Monday, December 7, 2009

A Bleak Future?


I’m really starting to worry about my 17 year old son, Corey. If you’ve been a long time reader of my blog, you probably know a little about Corey, but if not, I’ll summarize.

Corey spent the first 8 years of his life living on the streets of Baltimore with his prostitute, alcoholic, drug addicted birth mother. Then, from ages 10-14, he was reluctantly rescued by his grandparents who took him to live in their Florida retirement community. After years of searching for another home for him (apparently his aunt and uncle, who live less than 5 miles from me, weren’t interested), I was approached and agreed to let him join my family. I first introduced my readers to Corey back in 2007.

Corey is diagnosed with depression, ADHD, and Asperger’s Syndrome. While his depression and ADHD are well controlled with medication, it’s the Asperger’s that has me worried for his future.

Corey has said he wants to join the military. I don’t think they will take him. His social skills are those of an 8-10 year old, and holding down a job isn’t something I believe will come easily for him. His grades in school are not good, and college, even community college, seems well out of reach.

So what will happen next year when he graduates from college? And what will happen with the rest of his life?

Even in a loving home, a home that balances limits with a chance to grow, he hasn’t grown. He is still a 10 year old ball of emotions with the cognitive ability of maybe a 9th grader, and the hormones of a grown man. How can all that be packaged into an employable person, a person who can provide for himself in the not too distant future?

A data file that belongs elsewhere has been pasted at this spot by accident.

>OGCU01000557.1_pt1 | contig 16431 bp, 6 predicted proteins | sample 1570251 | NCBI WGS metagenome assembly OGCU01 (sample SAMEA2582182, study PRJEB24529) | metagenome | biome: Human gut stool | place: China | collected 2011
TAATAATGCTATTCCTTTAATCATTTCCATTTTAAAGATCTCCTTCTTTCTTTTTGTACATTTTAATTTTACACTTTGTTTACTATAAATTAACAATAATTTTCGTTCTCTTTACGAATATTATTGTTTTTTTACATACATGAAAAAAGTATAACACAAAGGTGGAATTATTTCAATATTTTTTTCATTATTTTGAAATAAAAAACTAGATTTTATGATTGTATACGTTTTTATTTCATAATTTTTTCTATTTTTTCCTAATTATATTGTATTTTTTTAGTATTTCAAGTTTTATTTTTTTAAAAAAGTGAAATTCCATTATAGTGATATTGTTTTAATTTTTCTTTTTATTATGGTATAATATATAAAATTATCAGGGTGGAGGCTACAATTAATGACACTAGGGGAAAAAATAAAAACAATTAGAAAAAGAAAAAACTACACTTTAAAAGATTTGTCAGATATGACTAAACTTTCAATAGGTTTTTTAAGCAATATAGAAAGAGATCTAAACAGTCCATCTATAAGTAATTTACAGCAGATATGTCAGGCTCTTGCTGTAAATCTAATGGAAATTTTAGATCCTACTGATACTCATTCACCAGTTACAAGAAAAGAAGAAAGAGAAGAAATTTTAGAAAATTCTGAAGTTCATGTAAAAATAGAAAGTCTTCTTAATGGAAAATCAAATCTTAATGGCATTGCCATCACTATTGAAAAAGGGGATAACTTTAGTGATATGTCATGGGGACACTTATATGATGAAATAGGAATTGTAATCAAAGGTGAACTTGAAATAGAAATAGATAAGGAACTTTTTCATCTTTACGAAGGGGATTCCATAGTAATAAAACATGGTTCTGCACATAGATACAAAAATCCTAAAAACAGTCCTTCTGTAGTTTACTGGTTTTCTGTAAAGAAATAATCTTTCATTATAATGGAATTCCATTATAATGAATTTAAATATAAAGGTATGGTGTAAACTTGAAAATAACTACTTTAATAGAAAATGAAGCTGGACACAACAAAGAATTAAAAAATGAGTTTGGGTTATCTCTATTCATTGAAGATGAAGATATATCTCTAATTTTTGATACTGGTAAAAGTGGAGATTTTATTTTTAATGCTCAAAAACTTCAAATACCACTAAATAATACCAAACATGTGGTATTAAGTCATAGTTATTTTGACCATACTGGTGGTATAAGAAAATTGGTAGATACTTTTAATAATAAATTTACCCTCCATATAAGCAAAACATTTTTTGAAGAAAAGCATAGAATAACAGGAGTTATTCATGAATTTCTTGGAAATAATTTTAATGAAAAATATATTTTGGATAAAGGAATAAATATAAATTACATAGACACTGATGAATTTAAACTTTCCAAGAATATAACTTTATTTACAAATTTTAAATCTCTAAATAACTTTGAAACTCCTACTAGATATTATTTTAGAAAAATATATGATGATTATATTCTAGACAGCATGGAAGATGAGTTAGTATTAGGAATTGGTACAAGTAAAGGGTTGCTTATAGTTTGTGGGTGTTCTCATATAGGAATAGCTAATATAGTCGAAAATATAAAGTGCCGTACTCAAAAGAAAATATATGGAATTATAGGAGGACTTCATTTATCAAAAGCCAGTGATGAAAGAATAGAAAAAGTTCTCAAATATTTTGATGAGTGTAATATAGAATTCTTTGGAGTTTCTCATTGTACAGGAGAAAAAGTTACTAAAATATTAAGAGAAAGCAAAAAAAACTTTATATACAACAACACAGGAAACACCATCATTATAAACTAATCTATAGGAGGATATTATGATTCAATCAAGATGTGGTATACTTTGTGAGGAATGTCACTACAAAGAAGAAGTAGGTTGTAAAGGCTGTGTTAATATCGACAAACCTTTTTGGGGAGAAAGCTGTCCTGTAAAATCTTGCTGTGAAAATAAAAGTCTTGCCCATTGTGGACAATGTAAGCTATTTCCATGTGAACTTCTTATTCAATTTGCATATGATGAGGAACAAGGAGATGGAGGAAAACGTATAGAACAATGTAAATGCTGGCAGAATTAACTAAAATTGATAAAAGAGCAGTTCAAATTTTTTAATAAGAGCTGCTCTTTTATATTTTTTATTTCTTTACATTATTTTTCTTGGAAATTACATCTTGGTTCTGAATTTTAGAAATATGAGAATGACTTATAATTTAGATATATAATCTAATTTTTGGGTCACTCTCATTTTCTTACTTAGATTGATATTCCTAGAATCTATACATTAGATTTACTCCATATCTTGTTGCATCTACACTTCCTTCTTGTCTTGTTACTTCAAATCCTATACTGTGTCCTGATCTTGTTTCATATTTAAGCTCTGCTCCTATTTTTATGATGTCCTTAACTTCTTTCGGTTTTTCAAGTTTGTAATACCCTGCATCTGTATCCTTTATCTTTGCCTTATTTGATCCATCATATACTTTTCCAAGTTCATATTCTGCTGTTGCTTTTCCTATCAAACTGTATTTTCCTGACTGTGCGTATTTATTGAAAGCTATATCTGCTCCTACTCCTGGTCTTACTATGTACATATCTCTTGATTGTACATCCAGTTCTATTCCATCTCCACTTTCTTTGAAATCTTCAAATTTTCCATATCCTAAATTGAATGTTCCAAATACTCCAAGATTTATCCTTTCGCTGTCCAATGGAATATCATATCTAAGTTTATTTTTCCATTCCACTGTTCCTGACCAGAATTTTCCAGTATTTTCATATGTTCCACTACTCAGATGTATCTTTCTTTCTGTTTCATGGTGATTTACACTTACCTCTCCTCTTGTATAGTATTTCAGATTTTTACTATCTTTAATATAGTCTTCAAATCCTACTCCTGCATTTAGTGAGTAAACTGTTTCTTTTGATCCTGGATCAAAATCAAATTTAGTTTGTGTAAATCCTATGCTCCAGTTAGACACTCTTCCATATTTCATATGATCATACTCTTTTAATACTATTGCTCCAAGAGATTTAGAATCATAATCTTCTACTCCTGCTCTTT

I welcome any advice and suggestions any of you may have. Heck, I may even be willing to pay for them!

12 comments:

Cheryl said...

Does your local 2-year school/4-year university have a transition skills/job training program for students with these kinds of needs? It's been a growing trend over the past 20-25 years and there are programs all over the country. They are usually run by the local school system with school system funds but are held exclusively at the college. They are geared towards students that would be on the 7 year high school track to spend their last 2 years doing something more productive instead. That being said, does Corey receive any special ed services? Those with 504 plans won't qualify, it wouldn't be appropriate.

I am familiar with the program at my school which runs about 8:30-2. Students spend their mornings learning things like interview skills and how to decipher help wanted ads and their afternoons in their placements. Examples of placements include food service, the school post office, the school daycare (everyone's favorite, very barrier breaking on all sides) and even off site placements depending on the students' interests. I think I heard one year a student worked at old navy. Students with a need are placed with a job coach who is either one of the 2 full-time para-educators or a paid university student.

Queenbuv3 said...

Good luck : ) I hope some more experienced parents can give you some guidance. I wish I could offer some advice but we aren't there yet with our son and know he will, God willing, be living with us for the rest of his life regardless of job prospects in the future.

MMC said...

I spent Thursday morning taking a tour of our local vocational workshop to get ready for the Blue Jay's work placement at school.
http://www.flowercart.ca/page.aspx?page=1272site=flowercart

Although we generally think of such as places for the mentally challenged, I am pretty sure they offer some services to people like Corey, too, maybe in their "Transition to Work program.